Fig. 2

a Changes in FEV1 over 15 years. The mean FEV1 increased after 1 year [78.5 (17.7) to 86.5% (28.5)] in the regular treatment group but decreased in the irregular treatment group [86.7 (18.8) to 85.7% (20.5); p < 0.01]. Moreover, over 15 years, the FEV1% predicted decreased more sharply in the irregular treatment group than in the regular treatment group (decrease of 16.6 vs. 6.3%; * p < 0.05). FEV1 decreased by 28.2 ml/year (24.5) in the regular treatment group and by 44.6 ml/year (32.5) in the irregular treatment group (* p < 0.05). b The influence of smoking status on the long-term effects of ICS treatment. In the regular ICS treatment group, the FEV1 reductions over 15 years were 41.4 ml/year (42.5) in current smokers (n = 18) and 22.9 ml/year (21.7) in those who never smoked (n = 60; * p < 0.05). c The influence of asthma severity on the efficacy of ICS treatment. We divided the regular group into 3 subgroups based on disease severity: mildly persistent (n = 30), moderately persistent (n = 33), and severely persistent (n = 39). The FEV1% predicted values increased in all of the subgroups in the first year, but they decreased by 1.2 (4.8), 6.2 (9.8) and 29.4% (29.3), respectively, over 15 years. The decrease was significantly greater in severe than in mild cases (* p < 0.05). Mean FEV1 decreased by 20.4 (21.8), 27.1 (32.1) and 53.9 ml/year (52.1), respectively, in the 3 subgroups over 15 years, and the intergroup differences were significant (* p < 0.05). d The influence of disease duration on ICS efficacy. We divided the regular treatment group into 2 subgroups on the basis of disease duration (≥2 years, n = 30; <2 years, n = 72). Both groups exhibited increased FEV1% predicted after 1 year. However, the mean FEV1% predicted decreased by 7.35% (8.4) in patients with longer-lasting disease and by 3.6% (5.1) in the latter group (* p < 0.05). FEV1 decreased over 15 years by 43.7 ml/year (43.2) in patients with longer-lasting disease and by 26.3 ml/year (31.4) in the shorter-duration group (* p < 0.05).

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Influence of Smoking Status on the Long-Term Effects of ICS Treatment in the Regular Group

In the regular ICS treatment group, the FEV1 reduction over 15 years was 41.4 ml/year (42.5) in current smokers (n = 18) and 22.9 ml/year (21.7) in patients who never smoked (n = 60; p < 0.05) (fig. 2b). There was no significant relationship between the FEV1 reduction and the number of pack-years (r = 0.33, p = 0.19).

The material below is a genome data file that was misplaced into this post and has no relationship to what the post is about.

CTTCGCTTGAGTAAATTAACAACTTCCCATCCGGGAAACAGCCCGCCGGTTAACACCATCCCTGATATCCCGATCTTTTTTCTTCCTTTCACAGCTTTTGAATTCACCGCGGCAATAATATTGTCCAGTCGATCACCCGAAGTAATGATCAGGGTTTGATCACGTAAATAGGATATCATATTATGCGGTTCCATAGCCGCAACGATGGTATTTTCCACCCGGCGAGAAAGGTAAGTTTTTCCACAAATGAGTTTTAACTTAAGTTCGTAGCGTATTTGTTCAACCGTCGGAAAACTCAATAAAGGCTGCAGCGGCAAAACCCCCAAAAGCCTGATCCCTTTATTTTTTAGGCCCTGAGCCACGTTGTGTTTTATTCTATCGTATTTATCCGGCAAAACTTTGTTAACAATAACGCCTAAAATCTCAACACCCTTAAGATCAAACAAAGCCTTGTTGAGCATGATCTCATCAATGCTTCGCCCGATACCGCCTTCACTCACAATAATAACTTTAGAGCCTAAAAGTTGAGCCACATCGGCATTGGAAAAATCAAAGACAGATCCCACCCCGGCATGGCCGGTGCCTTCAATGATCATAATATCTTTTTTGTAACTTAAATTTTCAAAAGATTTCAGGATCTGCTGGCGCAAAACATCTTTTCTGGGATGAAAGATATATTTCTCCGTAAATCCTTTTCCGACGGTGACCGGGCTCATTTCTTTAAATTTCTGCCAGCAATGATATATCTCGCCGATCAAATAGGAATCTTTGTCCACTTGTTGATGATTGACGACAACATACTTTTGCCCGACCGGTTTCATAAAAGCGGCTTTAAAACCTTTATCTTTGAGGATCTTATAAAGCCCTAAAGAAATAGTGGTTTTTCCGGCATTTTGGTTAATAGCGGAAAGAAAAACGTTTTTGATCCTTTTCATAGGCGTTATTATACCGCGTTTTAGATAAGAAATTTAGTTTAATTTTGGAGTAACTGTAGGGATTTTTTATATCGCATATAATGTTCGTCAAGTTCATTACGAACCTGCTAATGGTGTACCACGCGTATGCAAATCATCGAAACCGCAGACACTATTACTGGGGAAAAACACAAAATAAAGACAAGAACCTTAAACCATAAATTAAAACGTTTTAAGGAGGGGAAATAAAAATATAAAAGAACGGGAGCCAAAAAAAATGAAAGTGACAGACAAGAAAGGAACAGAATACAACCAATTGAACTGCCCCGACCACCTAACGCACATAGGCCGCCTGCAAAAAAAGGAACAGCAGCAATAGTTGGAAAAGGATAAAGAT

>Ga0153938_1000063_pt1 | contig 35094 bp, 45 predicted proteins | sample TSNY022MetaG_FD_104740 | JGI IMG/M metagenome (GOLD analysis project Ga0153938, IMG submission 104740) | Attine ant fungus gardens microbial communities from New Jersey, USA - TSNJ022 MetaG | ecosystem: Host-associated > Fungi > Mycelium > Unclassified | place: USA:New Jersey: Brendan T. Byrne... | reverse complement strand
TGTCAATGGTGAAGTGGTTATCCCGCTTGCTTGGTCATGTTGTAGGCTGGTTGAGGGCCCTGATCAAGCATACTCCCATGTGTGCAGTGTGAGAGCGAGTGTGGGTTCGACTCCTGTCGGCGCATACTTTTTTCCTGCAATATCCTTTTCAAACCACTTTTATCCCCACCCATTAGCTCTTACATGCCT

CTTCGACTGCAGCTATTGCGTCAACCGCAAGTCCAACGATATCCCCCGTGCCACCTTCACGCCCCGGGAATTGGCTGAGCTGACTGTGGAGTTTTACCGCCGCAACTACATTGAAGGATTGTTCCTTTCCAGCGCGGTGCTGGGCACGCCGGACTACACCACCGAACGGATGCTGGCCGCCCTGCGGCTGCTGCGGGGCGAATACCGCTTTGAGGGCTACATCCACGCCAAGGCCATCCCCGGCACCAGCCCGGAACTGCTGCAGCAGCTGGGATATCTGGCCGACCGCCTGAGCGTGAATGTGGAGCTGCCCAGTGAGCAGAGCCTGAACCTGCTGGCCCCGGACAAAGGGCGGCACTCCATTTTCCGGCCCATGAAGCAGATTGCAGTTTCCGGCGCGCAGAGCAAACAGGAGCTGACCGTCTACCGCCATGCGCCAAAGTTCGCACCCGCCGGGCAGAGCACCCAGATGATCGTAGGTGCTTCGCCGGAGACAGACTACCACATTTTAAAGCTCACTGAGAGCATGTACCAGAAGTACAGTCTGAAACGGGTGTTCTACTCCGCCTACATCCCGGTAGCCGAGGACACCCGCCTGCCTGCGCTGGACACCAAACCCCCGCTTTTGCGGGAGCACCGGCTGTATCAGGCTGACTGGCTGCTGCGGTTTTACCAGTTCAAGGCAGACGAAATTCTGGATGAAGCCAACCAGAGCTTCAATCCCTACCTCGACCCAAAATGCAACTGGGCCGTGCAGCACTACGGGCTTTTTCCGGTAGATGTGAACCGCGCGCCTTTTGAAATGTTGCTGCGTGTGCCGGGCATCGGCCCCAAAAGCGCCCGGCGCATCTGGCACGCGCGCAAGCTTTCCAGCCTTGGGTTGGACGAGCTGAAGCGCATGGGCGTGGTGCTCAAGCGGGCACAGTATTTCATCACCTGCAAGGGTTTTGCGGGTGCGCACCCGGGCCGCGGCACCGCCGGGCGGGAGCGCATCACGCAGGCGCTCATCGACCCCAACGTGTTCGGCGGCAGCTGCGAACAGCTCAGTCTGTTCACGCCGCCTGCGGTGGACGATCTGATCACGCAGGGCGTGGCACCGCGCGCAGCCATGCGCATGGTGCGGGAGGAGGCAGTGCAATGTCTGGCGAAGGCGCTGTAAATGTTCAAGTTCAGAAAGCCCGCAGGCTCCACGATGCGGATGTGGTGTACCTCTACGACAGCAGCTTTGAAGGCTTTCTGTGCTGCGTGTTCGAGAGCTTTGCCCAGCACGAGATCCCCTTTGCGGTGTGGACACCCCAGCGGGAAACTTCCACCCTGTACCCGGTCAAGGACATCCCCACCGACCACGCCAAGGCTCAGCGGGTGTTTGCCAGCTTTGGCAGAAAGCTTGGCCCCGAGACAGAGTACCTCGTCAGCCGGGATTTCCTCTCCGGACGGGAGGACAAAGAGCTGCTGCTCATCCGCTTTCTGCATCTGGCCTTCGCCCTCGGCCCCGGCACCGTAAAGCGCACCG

Influence of Asthma Severity on the Efficacy of ICS in the Regular Group

We divided the regular group into 3 subgroups, based on disease severity: (1) mildly persistent (n = 30), (2) moderately persistent (n = 33), and (3) severely persistent (n = 39). The FEV1% predicted values increased in all of the subgroups in the first year. However, over 15 years, the values decreased in the mildly persistent, moderately persistent and severely persistent groups by 1.2 (4.8), 6.2 (9.8) and 29.4% (29.3), respectively. The decrease rate was significantly higher in severe asthma cases than in mild asthma cases (p < 0.05); however, the mean FEV1 decreased by 20.4 (21.8), 27.1 (32.1) and 53.9 ml/year (52.1) in the mildly persistent, moderately persistent and severely persistent groups, respectively, over 15 years. The intergroup differences were significant (p < 0.05) (fig. 2c).

Influence of Disease Duration on ICS Efficacy in the Regular Group

We divided the regular group into 2 subgroups, based on disease duration: ≥2 years (n = 30), or <2 years (n = 72). After 1 year, both groups exhibited increased FEV1% predicted. However, the mean FEV1% predicted decreased by 7.4% (8.4) in patients with a long duration until ICS treatment commencement and by 3.6% (5.1) in the group with a duration of <2 years (p < 0.05). FEV1 decreased over 15 years by 43.7 ml/year (43.2) in the long-duration group and by 26.3 ml/year (31.4) in the short-duration group (p < 0.05) (fig. 2d).

Changes in Treatment and Symptom Steps in Each Group

Over 15 years, treatment steps 2, 3 and 4 in the regular group changed from 32 to 29, from 24 to 33 and from 44 to 38%, respectively. This finding indicated little change in the dose of ICS (equivalent, beclomethasone), although the types of ICS treatment varied [e.g., fluticasone with and without salmeterol (51 and 31 patients, respectively); budesonide with and without formoterol (10 and 5 patients, respectively)].